PHOTO: The training room at the Williamson County Public Safety Center was filled with organizers from the Pilgrimage Festival and officials from the city of Franklin and Williamson County as preparations were made for possible emergencies at the event. / Photo submitted


With the countdown to the fifth annual Pilgrimage Music & Cultural Festival now measured in weeks, festival organizers have joined with city of Franklin and Williamson County officials to make sure all are aligned to handle a variety of emergencies that could occur.

Of course, last year’s festival served as a crisis scenario on its own. Severe thunderstorms caused the event to end early on Saturday and to be completely canceled on Sunday, and there was considerable backlash concerning evacuation and communication breakdowns.

Festival and city officials met in the ensuing weeks to address the concerns and particular issues, and then-Franklin Deputy Fire Chief Todd Horton drafted an after-action report that was presented to the Franklin Board of Mayor and Aldermen in January as Pilgrimage co-founders sought a permit for the 2019 event scheduled for Sept. 21-22 at The Park at Harlinsdale Farm.

In mid-July, more than 60 officials from local government agencies and Pilgrimage organizers and representatives met for a table top exercise to review safety and security protocol for the upcoming festival, a practice that is held each year and covers a wide range of scenarios for which preparation is critical. The one-day session was led by Pilgrimage Festival Director Shariff Zawaideh and Franklin assistant Fire Chief Glenn Johnson.

“We have done this type of exercise every year as we prepare for the festival,” said Brandt Wood, Pilgrimage co-founder and producer. “This is truly unique in the festival world and represents the exemplary relationship between this municipality and producers.”

Zawaideh, who moved into the position of festival director this year after serving as director of operations the first four years, said the exercise held July 17 at the Williamson County Public Safety Center took a multifaceted approach to possible emergencies. He added it wasn’t something called for in direct response to last year’s troubles, but the activities certainly focused on lessons learned regarding weather preparedness.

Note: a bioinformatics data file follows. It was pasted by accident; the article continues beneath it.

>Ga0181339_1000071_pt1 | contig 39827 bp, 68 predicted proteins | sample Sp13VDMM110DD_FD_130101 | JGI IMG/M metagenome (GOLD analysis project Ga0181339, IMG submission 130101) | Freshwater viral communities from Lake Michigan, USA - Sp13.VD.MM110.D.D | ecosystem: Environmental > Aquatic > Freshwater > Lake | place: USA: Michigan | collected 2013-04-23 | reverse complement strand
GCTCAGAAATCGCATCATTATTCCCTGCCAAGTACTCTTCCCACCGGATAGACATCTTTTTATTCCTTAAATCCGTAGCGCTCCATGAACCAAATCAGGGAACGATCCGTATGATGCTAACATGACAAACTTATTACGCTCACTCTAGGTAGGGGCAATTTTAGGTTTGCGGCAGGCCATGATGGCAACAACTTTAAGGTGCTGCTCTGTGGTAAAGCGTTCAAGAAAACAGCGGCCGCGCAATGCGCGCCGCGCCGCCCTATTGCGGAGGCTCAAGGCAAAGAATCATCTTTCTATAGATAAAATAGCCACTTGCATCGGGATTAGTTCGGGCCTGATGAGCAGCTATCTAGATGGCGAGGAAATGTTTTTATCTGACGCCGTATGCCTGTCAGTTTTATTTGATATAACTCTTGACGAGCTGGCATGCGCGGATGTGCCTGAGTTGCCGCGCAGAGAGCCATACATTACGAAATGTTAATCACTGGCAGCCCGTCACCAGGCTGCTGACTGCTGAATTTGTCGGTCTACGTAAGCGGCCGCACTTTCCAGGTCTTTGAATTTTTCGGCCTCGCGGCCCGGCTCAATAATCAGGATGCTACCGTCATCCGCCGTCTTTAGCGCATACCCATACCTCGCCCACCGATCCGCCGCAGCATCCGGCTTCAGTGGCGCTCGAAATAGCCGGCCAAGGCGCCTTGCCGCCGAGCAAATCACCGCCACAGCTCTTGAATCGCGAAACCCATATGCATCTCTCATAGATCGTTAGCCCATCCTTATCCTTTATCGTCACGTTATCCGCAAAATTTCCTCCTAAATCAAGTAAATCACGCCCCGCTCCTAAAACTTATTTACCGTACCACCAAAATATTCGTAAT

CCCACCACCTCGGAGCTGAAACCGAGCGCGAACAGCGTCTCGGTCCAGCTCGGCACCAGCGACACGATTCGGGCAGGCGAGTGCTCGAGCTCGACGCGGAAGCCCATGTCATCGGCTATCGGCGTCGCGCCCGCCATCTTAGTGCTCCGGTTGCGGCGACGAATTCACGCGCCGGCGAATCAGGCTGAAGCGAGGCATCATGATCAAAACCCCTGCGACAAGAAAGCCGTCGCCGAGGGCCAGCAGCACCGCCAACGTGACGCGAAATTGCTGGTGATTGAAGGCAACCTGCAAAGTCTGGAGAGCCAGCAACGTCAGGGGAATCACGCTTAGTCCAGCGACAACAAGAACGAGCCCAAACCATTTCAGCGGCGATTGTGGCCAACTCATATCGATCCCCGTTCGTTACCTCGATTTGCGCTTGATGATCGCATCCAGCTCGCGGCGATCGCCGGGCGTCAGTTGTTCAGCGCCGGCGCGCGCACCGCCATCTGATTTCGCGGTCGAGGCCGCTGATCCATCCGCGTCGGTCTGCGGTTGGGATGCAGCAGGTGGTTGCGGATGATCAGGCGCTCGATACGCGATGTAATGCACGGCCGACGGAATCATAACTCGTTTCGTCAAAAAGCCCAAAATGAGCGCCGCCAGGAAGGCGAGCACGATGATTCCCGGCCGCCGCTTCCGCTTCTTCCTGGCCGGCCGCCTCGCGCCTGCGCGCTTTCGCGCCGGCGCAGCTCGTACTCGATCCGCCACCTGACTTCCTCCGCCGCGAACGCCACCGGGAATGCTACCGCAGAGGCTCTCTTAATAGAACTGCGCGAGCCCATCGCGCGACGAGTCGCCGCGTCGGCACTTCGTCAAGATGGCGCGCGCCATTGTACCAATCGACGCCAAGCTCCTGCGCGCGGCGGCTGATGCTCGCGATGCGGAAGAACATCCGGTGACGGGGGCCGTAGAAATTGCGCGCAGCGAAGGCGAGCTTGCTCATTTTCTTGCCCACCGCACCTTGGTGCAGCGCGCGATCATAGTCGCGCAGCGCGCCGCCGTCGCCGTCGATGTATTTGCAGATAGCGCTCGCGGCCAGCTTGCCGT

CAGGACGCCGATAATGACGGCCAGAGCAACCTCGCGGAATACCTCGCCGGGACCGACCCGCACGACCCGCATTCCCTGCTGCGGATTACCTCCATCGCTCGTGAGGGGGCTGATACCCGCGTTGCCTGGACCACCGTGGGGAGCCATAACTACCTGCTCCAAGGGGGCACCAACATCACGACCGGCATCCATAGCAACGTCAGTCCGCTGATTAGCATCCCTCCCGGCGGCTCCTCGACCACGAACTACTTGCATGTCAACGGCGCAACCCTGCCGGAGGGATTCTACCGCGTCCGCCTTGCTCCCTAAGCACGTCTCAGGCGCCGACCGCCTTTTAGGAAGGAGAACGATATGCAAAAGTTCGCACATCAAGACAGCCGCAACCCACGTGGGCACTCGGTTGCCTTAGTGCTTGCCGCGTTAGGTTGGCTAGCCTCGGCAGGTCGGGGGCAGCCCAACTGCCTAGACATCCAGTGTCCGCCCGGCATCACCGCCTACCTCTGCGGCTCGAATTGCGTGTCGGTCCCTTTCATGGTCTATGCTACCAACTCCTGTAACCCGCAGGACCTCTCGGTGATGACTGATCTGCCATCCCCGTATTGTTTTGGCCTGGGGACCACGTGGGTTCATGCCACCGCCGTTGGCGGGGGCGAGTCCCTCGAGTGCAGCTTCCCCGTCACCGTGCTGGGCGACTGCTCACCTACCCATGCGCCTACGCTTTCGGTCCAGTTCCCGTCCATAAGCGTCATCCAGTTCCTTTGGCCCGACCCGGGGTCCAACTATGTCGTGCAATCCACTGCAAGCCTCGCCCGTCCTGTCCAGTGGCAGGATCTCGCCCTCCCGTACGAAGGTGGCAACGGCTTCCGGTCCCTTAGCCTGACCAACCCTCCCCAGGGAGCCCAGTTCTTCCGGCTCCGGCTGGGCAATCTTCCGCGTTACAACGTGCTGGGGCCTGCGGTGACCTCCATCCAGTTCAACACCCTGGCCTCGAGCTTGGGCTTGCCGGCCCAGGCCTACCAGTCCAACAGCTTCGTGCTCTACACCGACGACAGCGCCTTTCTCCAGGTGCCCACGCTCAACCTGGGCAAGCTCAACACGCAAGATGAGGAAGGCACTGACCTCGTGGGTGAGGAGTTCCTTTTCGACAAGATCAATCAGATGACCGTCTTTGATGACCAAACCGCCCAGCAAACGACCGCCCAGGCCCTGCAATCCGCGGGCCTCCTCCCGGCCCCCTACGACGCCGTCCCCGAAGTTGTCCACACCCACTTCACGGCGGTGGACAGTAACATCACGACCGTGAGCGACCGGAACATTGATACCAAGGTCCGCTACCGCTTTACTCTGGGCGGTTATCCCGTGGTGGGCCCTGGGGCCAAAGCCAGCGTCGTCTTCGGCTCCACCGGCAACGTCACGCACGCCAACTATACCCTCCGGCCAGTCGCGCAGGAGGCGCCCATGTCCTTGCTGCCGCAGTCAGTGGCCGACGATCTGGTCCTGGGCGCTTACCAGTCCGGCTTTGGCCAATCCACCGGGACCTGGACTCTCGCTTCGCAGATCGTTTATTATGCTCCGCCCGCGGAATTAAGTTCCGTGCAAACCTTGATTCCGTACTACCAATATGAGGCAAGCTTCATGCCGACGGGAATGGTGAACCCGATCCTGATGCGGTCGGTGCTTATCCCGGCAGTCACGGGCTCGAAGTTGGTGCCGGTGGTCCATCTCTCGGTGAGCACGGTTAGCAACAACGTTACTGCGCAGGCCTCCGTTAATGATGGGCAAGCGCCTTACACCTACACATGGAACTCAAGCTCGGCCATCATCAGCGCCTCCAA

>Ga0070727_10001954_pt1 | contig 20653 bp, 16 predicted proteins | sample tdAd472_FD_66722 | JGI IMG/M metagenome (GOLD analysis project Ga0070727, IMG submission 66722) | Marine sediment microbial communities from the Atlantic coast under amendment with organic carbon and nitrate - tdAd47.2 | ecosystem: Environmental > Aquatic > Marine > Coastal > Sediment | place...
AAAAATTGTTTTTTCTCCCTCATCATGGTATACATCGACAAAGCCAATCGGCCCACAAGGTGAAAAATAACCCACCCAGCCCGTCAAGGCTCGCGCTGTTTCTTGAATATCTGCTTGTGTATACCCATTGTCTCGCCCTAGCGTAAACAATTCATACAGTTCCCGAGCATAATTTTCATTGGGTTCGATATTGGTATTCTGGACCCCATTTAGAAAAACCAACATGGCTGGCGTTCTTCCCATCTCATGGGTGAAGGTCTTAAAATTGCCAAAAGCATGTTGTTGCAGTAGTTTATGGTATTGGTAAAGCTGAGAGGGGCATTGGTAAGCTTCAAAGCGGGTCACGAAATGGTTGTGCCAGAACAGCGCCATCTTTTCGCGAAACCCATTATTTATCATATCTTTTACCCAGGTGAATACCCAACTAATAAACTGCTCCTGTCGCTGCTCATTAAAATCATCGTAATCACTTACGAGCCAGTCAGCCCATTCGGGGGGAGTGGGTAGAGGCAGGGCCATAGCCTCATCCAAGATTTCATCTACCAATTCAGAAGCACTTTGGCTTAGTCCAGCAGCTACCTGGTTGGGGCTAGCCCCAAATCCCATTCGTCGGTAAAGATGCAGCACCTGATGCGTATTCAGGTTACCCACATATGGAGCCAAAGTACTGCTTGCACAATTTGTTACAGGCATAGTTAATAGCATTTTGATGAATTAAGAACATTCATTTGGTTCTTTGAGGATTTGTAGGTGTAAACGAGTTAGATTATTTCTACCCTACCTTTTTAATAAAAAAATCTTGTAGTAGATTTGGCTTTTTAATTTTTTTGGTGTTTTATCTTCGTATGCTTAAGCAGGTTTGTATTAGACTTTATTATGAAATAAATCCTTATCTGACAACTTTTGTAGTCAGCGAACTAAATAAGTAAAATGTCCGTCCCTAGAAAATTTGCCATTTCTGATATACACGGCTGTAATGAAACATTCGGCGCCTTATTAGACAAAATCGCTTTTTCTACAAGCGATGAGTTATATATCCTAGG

“We definitely learned a lot from last year and took the response to heart on what we did well and what we didn’t do well,” Zawaideh said, “and I feel like we’ve made a lot of great steps this year to ensure that if that every happens again, that it happens in a more controlled and more informed environment.”

As for the exercise itself, the Pilgrimage Festival was represented by its operations team, production team, and representatives from security companies, communications, marketing, public relations, and parking and traffic. In addition to Johnson, the city of Franklin was represented by police, fire, streets, parks, communications and more. The county was represented by members of the Emergency Management Agency and Emergency Services.

“It was pretty awesome,” Zawaideh said of the exercise. “We had 60 folks in the room, broken up into five groups. We walked through scenarios and treated them as an exercise for a series of escalating events that test our resources, our response and our ability to collaborate, with the intention of finding holes in the plan and coming up with things we might not have thought of, resources we didn’t know were available that we might need or resources we could share between the city and the park or the festival and who might have what for different scenarios.

“It was a multifaceted approach, and it’s not as simple as [one incident such as lightning in the area]. What if at the same time there’s a missing child and a car accident on Franklin Road that’s not related to the festival, but now traffic is blocked, or at the same time there’s a cardiac arrest and you need to get in more emergency vehicles while also trying to evacuate?”

Regardless of what emergency might occur at the festival, Zawaideh said the key is keeping festival goers informed.

“When people don’t know what’s going on,” he said, “it creates either fear or panic or just frustration. And so the better we can get them communication, the more prepared they are and hopefully the more understanding they are.”

The Pilgrimage Festival is headlined by Foo Fighters, The Killers and Keith Urban.

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